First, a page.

“Totally false,” Donald Trump tweeted about the Iranian government’s claim of arresting 17 people for spying for the Central Intelligence Agency.
Trump, for once, is most likely right. There is little hard evidence to back up Iran’s claim. It is probably just another tactic in the escalating war of words and threats between this administration and Iran.
Furthermore, since the 1979 Iranian revolution and break in U.S.-Iran relations, American intelligence agencies have few if any ears and eyes on the ground in that country.
But this incident only highlights one of the most terrible — and costly — truths about Trump, his character, judgment, in fact, his entire presidency: Why should anyone believe him?
Trump has made false or misleading claims and comments 10,796 times since his inauguration, according to the Washington Post Fact Checker. From his documented ties to Russia to the border wall, on issues ranging from grave national security matters to his alleged sexual relations with porn stars and Playboy models, the president has shown time and again that he has not a shred of credibility.
Trump, a New York Times White House correspondent wrote recently, “has spun out so many misleading or untrue statements about himself, his enemies, his policies, his family, his personal story, his finances …that even his former communications director said ‘he’s a liar.’”
It is not only sad, but also extremely injurious to our national health and to our standing in the world.
There is reason to get tough on Iran. Iranian leaders are responsible for the deaths of hundreds of American soldiers during the war in Iraq. Their agents are considered responsible for the bombing of the U.S. Marine barracks in Beiru t in 1983, which killed 240 Marines. Today, their proxies continue to exploit tensions across the Middle East.
The problem is that Trump has a very weak, second-rate national security team after getting rid of the first White House group because they didn’t agree with him — with one reportedly calling him a “moron,” and another saying that he has the mind of a “fifth- or sixth-grader.”
As a result, combined with his total lack of credibility, the president has no real or long-term strategy for dealing with Iran. That has been painfully clear since he withdrew from the 2015 nuclear accord reached with Iran by President Barack Obama and China, Germany, France, Russia and Britain — who all still support the deal.
While constantly threatening fire and fury against Iran and its rulers, he has done nothing but back himself into a corner: not wanting war, supposedly, but unable to get Tehran’s leaders to agree to negotiate because he issued an ultimatum — a list of 12 demands, that no leader anywhere would accept.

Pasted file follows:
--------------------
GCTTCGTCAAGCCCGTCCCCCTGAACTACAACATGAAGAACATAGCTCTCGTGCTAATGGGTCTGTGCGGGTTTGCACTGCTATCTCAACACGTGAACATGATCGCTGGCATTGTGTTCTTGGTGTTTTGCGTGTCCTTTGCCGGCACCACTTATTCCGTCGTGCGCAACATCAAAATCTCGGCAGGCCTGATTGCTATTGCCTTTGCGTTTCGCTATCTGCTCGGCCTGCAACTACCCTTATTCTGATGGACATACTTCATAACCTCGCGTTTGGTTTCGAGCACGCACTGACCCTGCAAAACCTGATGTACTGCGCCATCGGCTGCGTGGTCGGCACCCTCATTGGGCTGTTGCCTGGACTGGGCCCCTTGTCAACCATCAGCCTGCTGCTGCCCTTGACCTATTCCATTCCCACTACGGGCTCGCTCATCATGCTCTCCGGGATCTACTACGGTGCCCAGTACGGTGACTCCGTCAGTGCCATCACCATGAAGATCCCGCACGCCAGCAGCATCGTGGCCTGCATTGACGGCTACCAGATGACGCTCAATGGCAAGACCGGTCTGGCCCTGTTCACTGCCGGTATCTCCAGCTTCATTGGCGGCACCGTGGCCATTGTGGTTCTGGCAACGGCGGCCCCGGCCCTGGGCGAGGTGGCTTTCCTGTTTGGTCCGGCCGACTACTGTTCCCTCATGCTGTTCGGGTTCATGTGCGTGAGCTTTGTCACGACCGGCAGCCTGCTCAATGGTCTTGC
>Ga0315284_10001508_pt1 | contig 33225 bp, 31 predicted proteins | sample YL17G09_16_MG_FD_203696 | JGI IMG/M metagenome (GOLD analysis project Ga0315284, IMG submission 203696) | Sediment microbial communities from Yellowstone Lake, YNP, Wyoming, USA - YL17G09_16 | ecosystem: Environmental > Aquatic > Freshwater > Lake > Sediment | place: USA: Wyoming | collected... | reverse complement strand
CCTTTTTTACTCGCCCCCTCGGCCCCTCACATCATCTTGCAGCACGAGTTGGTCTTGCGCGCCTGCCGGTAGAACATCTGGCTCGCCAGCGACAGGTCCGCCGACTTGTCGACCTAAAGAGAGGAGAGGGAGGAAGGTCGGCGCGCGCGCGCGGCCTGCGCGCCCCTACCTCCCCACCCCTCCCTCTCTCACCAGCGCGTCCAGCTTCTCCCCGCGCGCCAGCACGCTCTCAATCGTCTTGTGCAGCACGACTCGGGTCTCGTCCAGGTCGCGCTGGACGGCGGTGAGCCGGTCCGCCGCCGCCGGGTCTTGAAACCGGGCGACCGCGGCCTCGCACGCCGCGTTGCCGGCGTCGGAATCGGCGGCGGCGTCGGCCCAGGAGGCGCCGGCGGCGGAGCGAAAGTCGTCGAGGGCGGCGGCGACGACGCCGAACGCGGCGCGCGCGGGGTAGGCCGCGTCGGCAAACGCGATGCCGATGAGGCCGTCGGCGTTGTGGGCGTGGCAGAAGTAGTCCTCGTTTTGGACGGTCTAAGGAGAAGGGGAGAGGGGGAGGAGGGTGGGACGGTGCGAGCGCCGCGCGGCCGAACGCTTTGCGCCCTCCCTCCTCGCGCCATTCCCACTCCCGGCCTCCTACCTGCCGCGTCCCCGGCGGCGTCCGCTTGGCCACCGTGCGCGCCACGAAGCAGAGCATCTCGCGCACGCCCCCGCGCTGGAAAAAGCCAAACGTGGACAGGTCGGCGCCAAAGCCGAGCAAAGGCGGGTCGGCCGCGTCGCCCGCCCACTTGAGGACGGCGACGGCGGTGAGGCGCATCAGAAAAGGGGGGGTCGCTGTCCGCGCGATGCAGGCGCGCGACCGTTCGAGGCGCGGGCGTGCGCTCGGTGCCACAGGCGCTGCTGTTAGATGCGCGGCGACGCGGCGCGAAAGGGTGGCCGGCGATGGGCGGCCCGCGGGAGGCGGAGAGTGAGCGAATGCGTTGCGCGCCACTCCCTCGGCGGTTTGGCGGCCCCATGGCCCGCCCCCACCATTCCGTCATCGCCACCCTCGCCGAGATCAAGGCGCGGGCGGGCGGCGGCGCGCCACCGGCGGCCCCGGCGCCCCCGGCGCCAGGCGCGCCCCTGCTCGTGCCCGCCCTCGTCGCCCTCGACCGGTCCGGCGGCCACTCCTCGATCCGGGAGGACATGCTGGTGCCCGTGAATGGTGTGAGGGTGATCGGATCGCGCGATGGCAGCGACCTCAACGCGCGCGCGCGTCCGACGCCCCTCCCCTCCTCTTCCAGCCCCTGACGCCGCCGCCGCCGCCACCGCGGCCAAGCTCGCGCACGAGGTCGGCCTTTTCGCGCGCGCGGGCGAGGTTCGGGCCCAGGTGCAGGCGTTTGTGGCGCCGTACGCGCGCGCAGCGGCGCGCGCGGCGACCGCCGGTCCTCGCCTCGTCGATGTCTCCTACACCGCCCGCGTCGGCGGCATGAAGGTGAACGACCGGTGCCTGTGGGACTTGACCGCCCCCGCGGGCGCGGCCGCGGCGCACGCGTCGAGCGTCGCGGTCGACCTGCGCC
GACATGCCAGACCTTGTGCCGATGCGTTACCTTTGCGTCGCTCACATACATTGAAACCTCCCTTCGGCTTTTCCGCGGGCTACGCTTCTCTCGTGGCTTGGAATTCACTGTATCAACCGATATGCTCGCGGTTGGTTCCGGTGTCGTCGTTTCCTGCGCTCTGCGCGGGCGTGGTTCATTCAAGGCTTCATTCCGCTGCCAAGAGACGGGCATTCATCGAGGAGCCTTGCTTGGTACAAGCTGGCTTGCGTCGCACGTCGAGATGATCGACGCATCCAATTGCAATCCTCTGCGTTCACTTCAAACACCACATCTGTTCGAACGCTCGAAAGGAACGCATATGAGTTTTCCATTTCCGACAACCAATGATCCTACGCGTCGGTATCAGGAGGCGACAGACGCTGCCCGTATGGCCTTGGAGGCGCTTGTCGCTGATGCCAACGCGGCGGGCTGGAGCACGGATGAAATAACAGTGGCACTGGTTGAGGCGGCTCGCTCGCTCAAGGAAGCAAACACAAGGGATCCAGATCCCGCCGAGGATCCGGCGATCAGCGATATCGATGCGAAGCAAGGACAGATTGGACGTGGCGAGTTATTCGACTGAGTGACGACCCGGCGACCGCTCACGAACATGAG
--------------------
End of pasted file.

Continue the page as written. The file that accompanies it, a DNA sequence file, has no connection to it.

Consequently, the Trump administration has allowed a mid-rank power, one that previously agreed not to pursue nuclear capability, to threaten to resume nuclear research, to endanger a crucial oil shipment route, and to gain the upper hand in a very dangerous confrontation.
In today’s high-risk crisis, without credibility from many allies, Trump is not even respected by the Iranians, who do not seem to believe him when he threatens them. He has succeeded in isolating the U.S., not Iran.
If Trump had any sense of strategy, he could have doubled down on the 2015 nuclear agreement instead of withdrawing from it. Without increasing sanctions lifted under the accord, he could have demanded an end to provocative actions by Iranian proxies and curtailment of ballistic missile tests that continued. He could have intensified criticism of Iran’s terrible human rights record.
One knowledgeable observer recently suggested a bold way for Trump to get himself and the United States out of a no-win position on Iran and its nuclear ambitions. Reese Erlich suggested a four-part stratagem: fire war-hawks like Secretary of State Mike Pompeo and National Security Adviser John Bolton, declare his “maximum pressure” campaign against Iran a great victory given clear damage to Iran’s economy and oil exports, rejoin the 2015 nuclear agreement along with lifting sanctions, and sit down with Iran’s president to sort things out and seek a grand bargain. Though he’s thus far accomplished nothing but ‘photo ops,’ that is virtually the same approach Trump has taken with North Korea, a country that already has a nuclear arsenal.
Frederic B. Hill, a former foreign correspondent for The Baltimore Sun, conducted wargaming exercises on national security issues for the Department of State.